Indian Runs are a great way to start workouts at the beginning of the season. Some of the benefits of Indian Runs are as follows:
- Individual gets introduced to running faster for a short period of time at a slower than speed session pace. It is important to slowly introduce running faster due to the fact that most runners have been running easy to moderate miles all summer.
- Team gets to run together for an entire workout. This helps build important bonds within the team. During the run, everyone can encourage the trail runner as they move to the front.
- Race tactics are introduced. It has been said that the one who wins the race is the one who can surge and recover the fastest. Indian Runs are a good way to teach how to surge and recover.
- Indian Runs can be conducted anywhere. All you need is open space of any size or terrain. Most beneficial for coaches are areas where you can see the team at all times.
How Indian Runs work:
The number of runners should be at least four, although the more runners participating, the better the workout. Start out by positioning the runners in single file. The order of the runners doesn't matter as they will all be running the same pace. Be sure to explain to them that they are running at a pace that everyone in the run can handle. For example, if the fastest runner runs at 6:20 pace and the slowest runner runs at 8:00 pace, then the group pace should be around 8:00 pace. Remember, the meat of the workout is in the pick-up phase, not the slow running phase.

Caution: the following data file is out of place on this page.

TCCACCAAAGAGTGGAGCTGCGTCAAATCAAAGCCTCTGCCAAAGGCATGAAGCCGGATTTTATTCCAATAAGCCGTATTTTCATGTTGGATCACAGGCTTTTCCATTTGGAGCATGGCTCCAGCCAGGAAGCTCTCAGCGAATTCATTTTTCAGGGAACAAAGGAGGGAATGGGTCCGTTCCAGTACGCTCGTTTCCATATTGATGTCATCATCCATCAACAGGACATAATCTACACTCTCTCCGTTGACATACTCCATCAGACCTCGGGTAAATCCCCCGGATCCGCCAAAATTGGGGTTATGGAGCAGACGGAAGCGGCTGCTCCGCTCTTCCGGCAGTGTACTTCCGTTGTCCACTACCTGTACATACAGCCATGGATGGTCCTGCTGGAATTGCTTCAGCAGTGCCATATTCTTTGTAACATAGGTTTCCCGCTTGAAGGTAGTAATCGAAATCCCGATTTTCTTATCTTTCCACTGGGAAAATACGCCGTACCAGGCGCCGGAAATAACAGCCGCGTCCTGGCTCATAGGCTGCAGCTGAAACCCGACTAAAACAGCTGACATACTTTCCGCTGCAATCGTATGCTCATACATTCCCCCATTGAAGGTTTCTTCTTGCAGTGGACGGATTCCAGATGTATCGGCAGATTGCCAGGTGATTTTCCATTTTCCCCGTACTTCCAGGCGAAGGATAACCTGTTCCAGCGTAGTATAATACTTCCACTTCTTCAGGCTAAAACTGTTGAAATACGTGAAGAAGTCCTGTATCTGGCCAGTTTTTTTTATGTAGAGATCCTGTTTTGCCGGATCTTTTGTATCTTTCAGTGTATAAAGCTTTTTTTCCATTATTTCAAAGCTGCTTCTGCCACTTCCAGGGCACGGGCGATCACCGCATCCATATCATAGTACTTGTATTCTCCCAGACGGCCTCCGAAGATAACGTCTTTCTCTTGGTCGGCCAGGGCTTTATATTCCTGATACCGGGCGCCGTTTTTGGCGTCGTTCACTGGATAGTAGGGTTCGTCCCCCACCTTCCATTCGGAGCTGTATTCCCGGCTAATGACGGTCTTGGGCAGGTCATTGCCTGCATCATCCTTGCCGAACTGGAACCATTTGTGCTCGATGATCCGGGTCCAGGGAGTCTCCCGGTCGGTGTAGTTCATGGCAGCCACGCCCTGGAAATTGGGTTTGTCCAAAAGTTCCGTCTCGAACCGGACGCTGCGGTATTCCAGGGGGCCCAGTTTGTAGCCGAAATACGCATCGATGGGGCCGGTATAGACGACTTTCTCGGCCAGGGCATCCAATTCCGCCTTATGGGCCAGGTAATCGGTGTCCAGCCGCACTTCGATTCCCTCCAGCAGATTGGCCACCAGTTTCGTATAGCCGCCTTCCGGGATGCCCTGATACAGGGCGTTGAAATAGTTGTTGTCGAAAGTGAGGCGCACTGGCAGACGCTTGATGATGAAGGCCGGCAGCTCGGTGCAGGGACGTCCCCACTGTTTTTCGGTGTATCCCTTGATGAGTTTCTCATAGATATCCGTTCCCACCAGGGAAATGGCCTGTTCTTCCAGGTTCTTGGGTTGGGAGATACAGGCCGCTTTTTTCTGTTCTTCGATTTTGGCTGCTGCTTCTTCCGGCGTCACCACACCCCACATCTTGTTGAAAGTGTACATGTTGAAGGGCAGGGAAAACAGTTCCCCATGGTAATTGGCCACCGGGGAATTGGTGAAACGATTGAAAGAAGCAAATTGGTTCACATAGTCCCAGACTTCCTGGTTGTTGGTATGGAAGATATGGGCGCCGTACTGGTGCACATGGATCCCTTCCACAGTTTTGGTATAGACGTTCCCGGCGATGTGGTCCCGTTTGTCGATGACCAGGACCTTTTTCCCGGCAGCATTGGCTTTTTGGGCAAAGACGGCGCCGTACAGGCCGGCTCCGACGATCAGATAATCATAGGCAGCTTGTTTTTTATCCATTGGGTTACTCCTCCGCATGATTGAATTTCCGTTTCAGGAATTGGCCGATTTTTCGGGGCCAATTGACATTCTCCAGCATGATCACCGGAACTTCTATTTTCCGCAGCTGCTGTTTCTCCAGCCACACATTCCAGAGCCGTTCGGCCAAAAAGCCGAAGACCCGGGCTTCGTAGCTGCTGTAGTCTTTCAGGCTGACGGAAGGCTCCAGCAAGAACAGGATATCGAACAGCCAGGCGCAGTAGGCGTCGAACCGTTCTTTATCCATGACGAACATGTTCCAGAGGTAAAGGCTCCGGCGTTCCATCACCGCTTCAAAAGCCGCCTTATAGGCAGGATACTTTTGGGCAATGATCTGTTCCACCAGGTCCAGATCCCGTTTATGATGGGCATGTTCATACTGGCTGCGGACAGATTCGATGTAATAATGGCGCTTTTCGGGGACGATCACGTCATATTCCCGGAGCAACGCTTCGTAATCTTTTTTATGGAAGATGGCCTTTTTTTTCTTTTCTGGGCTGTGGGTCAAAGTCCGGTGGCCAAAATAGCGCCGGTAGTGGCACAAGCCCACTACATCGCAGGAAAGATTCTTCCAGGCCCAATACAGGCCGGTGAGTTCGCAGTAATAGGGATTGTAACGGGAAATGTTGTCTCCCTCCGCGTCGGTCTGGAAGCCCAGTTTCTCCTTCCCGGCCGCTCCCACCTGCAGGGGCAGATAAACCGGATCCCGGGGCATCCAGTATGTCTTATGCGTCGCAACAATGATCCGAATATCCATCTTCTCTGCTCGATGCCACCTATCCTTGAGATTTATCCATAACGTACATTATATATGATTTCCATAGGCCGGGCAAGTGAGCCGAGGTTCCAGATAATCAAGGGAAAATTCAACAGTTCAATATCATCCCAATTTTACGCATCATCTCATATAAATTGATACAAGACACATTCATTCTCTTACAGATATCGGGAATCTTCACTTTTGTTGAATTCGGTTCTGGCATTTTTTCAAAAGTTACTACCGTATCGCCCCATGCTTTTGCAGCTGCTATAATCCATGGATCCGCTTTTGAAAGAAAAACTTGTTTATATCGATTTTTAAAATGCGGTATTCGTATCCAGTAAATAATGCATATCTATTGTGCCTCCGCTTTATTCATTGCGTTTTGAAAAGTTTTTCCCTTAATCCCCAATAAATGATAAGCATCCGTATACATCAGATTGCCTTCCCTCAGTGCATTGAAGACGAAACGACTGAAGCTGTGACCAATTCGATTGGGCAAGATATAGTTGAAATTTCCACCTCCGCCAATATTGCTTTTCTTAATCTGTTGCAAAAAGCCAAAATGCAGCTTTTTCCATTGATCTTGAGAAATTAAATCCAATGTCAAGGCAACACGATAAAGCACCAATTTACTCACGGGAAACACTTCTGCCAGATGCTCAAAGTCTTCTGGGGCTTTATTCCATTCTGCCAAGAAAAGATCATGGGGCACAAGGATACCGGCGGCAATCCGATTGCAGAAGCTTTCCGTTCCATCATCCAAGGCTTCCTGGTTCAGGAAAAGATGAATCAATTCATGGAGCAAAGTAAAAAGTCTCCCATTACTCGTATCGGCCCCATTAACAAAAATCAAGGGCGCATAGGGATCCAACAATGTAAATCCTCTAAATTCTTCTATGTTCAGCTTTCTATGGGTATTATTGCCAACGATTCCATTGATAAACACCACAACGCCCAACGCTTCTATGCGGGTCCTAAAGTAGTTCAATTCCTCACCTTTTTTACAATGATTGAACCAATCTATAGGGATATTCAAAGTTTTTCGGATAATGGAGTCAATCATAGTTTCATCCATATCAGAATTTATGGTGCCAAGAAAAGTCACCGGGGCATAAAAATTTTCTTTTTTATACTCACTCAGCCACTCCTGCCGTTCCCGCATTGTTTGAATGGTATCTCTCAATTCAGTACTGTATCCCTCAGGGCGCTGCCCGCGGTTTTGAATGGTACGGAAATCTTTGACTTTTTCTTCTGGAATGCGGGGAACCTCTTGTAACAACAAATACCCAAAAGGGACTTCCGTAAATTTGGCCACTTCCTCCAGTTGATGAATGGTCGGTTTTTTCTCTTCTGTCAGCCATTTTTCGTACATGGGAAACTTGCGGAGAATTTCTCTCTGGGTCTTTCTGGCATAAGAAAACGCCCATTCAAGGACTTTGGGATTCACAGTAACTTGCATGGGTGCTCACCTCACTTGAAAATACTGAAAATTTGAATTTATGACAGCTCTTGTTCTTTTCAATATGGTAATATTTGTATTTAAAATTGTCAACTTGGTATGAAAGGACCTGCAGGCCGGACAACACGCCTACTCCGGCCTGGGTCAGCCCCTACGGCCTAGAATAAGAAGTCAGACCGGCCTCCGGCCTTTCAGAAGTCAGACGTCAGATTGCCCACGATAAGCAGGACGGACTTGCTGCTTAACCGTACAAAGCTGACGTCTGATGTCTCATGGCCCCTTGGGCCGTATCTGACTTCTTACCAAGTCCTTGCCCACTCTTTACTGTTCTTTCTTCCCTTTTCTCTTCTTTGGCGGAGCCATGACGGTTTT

The time or distance of the run can be whatever you feel the team can handle at the time. For example purposes, 20 minutes will be used as the total time. After a 10 minute warm-up, the team gets into single file. Order of the runners does not matter. They start to run at the agreed pace for the team. There are two different ways to conduct the next phase of the workout. First, the runner in the back runs (at a quick pace, but not sprinting) to the front of the line and then settles in at the required pace, 8:00. As soon as the runner gets to the front and settles at the pace, the runner at the back of the line runs to the front and then settles. This continues throughout the 20 minutes. As mentioned before, the more runners in line, the better. If you only have 4 to 6 runners, they will have to move up several times during the 20 minutes. 10 - 20 runners works better with this style. The second way to do this workout, which is more controlled, is having the coach blow a whistle every time he/she wants the runner in the back to move to the front. This way the coach can dictate how many times the runners will pick up the pace to the front.
Once the team has finished the required time for the Indian Run, have them stay together for a five to ten minute warm-down to finish the workout.